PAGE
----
How to Organize Your Social Media Team for Content Marketing
This is the basic principle of content marketing. It’s a natural approach for nonprofits to take.
Many of us know a lot about the issues we work on and the communities we serve. We have stories to tell. We have news people can use. And it feels more respectful to us to engage our communities rather than to “sell” our programs.
So why are a lot of nonprofits who are trying this approach feeling stuck?
Three Stages on the Journey
In her excellent new book Content Marketing for Nonprofits, Kivi Leroux Miller says organizations typically go through three stages before they get content marketing right: Doing, Questioning, and Integrating.
Doing: We know we should be putting the word out, but we’re constantly scrambling to find things to say, or pictures to share. It gets done at the last minute. Nobody is in charge, so it feels like extra work to the people who do it–or one person is in charge, but he or she has to beg program staff for content to use. We know how much we’re doing but not whether it makes a difference.
Questioning: We realize that it’s not about us–it’s about our participants and supporters. We have started trying to find out what they want to hear/see/read, and to give them what they want. We have a plan and a publication calendar. We’re looking for more resources and training to do communications in a way that makes people want to support our agency.
Integrating: We listen to our community as much as we talk. We bring what we know about our community back into every discussion about program, marketing, and fundraising. We fund and staff communications, not only for short-term goals like the next event or fundraising appeal but for the long-term health of the organization. We find the right message for the right audience at the right time. People want to hear from us and engage us in conversations online and in person.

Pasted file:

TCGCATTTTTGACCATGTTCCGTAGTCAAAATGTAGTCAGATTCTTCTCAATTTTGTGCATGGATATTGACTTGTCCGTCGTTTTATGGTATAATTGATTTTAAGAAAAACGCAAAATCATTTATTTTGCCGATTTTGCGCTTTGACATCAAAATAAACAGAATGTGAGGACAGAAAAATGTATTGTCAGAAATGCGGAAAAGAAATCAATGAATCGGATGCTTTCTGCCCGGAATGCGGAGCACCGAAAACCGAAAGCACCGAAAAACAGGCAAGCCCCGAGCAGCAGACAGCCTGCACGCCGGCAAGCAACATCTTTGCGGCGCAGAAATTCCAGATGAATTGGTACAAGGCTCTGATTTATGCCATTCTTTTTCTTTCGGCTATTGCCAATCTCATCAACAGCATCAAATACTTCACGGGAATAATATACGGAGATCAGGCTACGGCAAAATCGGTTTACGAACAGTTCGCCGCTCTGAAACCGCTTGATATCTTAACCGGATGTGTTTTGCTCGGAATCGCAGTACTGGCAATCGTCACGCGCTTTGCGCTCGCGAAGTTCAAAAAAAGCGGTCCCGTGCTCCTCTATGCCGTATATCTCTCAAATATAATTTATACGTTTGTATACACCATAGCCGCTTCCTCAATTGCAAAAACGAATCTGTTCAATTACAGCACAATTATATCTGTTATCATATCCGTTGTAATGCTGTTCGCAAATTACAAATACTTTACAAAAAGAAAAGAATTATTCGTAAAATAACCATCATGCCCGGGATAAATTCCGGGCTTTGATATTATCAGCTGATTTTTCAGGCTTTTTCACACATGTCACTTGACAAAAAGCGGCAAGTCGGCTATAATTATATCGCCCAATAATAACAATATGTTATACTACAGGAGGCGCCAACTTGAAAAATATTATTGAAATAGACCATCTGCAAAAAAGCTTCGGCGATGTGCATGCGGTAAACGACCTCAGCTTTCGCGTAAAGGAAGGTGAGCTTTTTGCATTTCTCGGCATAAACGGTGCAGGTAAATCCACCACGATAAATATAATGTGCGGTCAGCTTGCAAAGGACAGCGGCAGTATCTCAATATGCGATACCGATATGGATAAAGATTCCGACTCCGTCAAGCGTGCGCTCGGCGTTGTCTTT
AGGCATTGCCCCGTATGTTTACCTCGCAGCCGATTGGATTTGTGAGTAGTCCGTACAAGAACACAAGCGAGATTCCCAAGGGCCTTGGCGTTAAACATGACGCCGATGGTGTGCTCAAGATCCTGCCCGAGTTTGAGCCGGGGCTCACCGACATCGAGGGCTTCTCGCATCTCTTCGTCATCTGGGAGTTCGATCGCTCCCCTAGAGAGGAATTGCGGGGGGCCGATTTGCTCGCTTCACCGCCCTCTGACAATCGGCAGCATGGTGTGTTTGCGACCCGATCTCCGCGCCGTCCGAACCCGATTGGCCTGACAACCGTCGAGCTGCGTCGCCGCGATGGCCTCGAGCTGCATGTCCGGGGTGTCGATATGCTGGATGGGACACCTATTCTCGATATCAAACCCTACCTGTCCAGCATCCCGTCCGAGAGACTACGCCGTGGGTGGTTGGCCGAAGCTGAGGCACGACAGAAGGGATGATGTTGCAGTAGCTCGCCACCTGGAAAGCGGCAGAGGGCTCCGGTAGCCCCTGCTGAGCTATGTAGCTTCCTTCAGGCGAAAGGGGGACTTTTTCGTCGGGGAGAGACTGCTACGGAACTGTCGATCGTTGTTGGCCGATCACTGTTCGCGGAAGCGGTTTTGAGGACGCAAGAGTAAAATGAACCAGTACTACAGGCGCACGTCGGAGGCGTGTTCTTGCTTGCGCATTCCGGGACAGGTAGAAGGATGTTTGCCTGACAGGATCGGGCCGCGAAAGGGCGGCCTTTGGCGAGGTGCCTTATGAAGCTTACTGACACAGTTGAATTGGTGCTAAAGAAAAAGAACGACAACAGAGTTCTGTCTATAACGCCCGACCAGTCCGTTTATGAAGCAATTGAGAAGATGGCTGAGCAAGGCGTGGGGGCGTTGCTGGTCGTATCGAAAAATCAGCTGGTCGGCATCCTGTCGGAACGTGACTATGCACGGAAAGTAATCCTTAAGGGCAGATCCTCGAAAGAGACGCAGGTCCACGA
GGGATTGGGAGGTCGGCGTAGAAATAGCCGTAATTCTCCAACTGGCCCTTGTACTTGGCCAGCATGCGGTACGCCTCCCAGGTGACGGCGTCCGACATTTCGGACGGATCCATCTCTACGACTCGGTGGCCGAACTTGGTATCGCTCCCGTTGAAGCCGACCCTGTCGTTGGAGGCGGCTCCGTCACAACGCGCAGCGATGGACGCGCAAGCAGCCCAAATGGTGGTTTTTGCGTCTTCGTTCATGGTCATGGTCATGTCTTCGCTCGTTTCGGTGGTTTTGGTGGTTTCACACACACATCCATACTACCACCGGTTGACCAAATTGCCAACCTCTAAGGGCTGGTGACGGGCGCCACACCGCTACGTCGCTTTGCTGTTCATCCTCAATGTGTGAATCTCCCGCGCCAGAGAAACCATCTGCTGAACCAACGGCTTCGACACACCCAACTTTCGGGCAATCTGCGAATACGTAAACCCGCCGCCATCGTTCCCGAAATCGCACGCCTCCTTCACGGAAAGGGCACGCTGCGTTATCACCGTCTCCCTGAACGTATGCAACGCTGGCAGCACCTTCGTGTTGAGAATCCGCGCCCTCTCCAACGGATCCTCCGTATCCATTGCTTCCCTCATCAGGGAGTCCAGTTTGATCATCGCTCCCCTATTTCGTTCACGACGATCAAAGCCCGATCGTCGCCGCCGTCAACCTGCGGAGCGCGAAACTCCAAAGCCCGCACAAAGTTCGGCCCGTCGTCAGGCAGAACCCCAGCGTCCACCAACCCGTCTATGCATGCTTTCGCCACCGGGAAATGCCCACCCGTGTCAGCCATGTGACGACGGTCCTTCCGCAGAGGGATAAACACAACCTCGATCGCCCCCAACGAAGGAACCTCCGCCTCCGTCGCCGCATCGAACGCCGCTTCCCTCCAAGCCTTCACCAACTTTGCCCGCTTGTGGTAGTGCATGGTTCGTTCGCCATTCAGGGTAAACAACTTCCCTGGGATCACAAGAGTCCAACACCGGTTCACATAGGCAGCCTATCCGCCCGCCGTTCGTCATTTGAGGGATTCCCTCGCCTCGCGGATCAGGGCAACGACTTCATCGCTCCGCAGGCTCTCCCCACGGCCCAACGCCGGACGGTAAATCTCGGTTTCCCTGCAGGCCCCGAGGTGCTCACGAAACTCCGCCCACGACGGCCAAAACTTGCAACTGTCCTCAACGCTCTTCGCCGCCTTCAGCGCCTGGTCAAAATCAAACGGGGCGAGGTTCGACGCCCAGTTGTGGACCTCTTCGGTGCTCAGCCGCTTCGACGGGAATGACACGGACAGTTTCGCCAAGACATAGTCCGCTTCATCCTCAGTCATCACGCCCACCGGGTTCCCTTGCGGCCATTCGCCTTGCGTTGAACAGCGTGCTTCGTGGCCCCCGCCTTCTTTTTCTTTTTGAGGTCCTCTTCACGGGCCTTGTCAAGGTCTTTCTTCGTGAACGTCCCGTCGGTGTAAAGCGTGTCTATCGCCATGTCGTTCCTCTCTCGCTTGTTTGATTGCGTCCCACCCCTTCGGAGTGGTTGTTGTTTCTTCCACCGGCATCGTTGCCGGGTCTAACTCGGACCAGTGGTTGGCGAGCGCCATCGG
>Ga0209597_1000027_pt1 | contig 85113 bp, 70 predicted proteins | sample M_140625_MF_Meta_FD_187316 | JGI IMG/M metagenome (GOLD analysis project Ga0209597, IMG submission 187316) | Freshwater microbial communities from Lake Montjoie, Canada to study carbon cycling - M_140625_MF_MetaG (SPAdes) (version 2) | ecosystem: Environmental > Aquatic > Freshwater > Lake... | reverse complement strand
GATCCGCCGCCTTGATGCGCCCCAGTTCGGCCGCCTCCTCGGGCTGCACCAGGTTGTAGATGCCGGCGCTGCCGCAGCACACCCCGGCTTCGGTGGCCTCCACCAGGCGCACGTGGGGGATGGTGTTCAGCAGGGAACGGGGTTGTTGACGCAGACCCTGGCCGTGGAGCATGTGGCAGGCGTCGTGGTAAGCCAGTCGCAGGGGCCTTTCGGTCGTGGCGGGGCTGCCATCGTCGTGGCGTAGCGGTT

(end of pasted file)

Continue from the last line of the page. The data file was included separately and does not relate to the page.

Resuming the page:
What It Takes to Move Forward
Which stage best describes your nonprofit organization? Kivi thinks most of us are in the Questioning stage. From my own experience, I’d say many smaller nonprofits are in the phase of “just do it” and only just beginning to recognize that there must be a better way. The good news: yes, there is!
If you are interested in “engaging your community, becoming a favorite cause, and raising more money” (the subtitle of the book), then here are some steps I think you might want to take.
1. Bring together the people within your organization who “get it.” It doesn’t matter what department they’re in or what title they have. As long as they can see things from the point of view of your key constituencies, they can help you reach those participants and supporters (and help them reach you!).
2. Find a champion. Someone whom everybody respects has to make content marketing a priority.
3. Spend time. Free staff from some of their other duties so they are getting paid to do this work.
4. Seek funding. Ask a foundation for a capacity-building grant, or ask a major donor or business to invest in your communications effort.
5. Acquire expertise. An outside consultant may be just the guide you need to move to the next stage. If you are in a position to hire a Director of Communications, he or she can lead the organization. Not do it all, but lead you in the right direction, so you don’t feel stuck any more.